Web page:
Even more painful to contemplate is what that tattoo says about both The Times and the times. Back when the Gray Lady was The Newspaper of Record and would settle a bet in almost any barroom in America, its editors did not have tattoos. They countenanced the likes of Walter Duranty whitewashing Stalin’s mass murders and Daniel Ellsberg’s espionage and Jayson Blair’s affirmative action fabrications and countless never-mind corrections, but at least they were serious enough they weren’t sitting next in line to some trendy twenty-something co-ed at the local tattoo parlor. It is saddening but no longer surprising to learn that someone so high in the still-influential world of journalism is trying to keep up with the teenaged hipsters, as the age of the grown-up has clearly passed. A recent Wall Street Journal editorial rightly bemoaned the “selfie-taking, hashtagging” administration, where National Security Council members dismiss the Benghazi scandal by saying “Dude, that was, like, two years ago,” and the President of the United States is doing late night comedy bits with the hippest hosts and denouncing the opposition party’s proposals as a “stinkburger,” so it should be expected that those covering their reign with proper respect have a similar sense of style. This might not have anything to do with the rapid decline of the newspaper industry or the similarly rapid decline of the country, but it seems an interesting coincidence.

— Bud Norman

Presidential Funeral Etiquette

Attending funerals isn’t an especially challenging chore. All you have to do is dress in formal but not flashy attire, maintain a somber expression throughout the proceedings, and avoid speaking ill of the guest of honor. It’s so simple, in fact, that the job is routinely entrusted to vice presidents.
Even so, President Barack Obama somehow managed to cause not just one but two separate controversies on Tuesday while attending the funeral for former South African President Nelson Mandela.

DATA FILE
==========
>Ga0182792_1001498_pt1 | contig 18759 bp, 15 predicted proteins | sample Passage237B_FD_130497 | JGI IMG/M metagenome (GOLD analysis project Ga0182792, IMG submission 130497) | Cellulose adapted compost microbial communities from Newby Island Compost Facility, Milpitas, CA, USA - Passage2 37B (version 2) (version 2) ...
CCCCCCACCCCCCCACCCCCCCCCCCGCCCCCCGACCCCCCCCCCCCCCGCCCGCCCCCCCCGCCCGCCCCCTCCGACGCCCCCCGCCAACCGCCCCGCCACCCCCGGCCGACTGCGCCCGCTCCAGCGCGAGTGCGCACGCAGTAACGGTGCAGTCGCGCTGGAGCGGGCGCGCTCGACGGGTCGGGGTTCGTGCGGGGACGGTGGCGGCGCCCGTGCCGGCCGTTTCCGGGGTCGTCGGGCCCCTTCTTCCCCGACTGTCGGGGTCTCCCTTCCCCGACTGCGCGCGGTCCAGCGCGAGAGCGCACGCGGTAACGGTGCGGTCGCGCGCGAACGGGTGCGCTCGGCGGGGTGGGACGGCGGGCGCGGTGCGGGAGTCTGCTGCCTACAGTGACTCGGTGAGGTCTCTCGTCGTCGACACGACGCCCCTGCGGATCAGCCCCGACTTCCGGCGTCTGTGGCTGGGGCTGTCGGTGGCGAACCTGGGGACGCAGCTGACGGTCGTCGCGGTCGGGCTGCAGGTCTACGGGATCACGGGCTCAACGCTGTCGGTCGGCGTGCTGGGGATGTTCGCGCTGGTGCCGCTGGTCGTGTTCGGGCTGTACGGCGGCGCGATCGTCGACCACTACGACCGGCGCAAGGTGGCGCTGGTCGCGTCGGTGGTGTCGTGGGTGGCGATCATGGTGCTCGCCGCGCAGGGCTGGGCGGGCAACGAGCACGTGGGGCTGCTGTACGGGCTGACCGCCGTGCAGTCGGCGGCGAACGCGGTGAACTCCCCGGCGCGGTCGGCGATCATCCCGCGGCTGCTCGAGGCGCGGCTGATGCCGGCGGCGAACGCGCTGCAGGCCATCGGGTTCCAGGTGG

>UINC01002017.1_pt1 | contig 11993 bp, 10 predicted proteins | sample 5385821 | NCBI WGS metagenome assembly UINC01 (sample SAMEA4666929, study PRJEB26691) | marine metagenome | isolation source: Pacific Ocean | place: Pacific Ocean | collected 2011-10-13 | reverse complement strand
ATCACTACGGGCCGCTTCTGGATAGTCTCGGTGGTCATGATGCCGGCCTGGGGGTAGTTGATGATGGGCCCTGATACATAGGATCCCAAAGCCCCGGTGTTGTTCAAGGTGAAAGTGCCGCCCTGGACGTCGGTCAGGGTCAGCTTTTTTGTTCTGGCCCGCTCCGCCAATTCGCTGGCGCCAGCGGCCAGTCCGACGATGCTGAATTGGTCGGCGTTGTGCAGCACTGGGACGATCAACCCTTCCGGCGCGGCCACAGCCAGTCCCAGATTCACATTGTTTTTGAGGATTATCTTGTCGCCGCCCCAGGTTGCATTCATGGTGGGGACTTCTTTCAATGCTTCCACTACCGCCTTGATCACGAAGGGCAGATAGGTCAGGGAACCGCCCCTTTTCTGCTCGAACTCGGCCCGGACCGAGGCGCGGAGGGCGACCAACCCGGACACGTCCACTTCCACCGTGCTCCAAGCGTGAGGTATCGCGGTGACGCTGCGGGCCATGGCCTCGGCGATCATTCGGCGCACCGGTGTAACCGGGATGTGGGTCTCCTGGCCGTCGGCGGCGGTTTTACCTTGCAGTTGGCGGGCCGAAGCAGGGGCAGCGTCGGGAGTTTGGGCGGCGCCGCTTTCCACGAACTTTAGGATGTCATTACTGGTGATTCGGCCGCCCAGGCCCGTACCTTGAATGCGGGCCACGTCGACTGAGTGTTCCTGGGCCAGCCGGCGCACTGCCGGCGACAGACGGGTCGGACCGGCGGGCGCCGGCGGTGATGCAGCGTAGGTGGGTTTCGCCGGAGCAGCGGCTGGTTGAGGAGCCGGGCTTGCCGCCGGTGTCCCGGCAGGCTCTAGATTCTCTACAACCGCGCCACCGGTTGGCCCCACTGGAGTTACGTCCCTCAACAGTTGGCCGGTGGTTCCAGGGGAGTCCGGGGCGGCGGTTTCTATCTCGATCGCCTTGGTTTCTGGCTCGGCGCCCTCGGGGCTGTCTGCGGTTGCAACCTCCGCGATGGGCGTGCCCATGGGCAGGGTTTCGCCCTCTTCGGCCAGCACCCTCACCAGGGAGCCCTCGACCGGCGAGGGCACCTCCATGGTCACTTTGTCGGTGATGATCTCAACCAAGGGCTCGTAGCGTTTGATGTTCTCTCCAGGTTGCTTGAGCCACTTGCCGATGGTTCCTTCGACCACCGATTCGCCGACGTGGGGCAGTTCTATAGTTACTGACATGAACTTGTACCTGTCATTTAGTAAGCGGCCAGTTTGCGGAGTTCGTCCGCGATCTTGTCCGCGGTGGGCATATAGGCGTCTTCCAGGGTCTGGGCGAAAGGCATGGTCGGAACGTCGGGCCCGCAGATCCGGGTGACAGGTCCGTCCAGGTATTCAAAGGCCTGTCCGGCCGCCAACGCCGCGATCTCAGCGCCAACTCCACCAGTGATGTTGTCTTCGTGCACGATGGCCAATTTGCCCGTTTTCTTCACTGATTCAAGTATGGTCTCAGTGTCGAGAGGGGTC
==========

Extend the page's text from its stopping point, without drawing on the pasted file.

One flap involved some seemingly inappropriate levity with Danish Prime Minister Helle Thorning Schmidt during the service. A series of widely-disseminated photographs show the two sharing laughs while Mandela is being eulogized, even as the dignitaries seated around them remain properly glum, and it can only be hoped that they’re not scoffing at the kind words being said. Some small amount of chuckling is permissible at funerals if shared between old friends recalling some endearing anecdote about their shared relationship with the deceased, but this is not a likely explanation for the yucks as neither Schmidt nor Obama ever met Mandela. In one of the photographs the pair smilingly pose for a “selfie” on the small camera Obama holds at arm’s length, which is a breach of etiquette at any funeral even in these coarse times. The photographs also suggest a sort of flirtatiousness between Obama and Schmidt, who is fairly attractive by head of state standards, and judging by the sour look on Michelle Obama’s face she seems to have noticed it as well.
A more significant controversy concerned Obama’s handshake with Cuban dictator Raul Castro. The gesture thrilled such excitable news commentators as CNN’s Christiane Amanpour, who squealed with delight that Mandela “brought people together in life and he continues to bring people together today,”, and it gave former President Jimmy Carter hope that it will lead to friendlier relationships with Cuba, but more sensible observers such as Arizona Senator and failed presidential candidate John McCain were put off by such cordiality toward a murderous communist dictator. White House officials were quick to downplay the handshake, insisting it was not a “pre-planned encounter,” and noted that Obama’s eulogy included a subtle swipe at the unnamed countries that fail to lie up to Mandela’s ideal of freedom. The handshake was more noteworthy than the forgettable eulogy, which was also a sort of “selfie” that suggested Mandela’s greatest achievement in life was inspiring the career of Obama, but it’s nice to know that the president is at least sensitive to the soft-on-communism charge that has dogged him throughout his political career.
All in all, it was a rather poor funeral performance by the president. On the other hand, at least he didn’t bring his dog.

— Bud Norman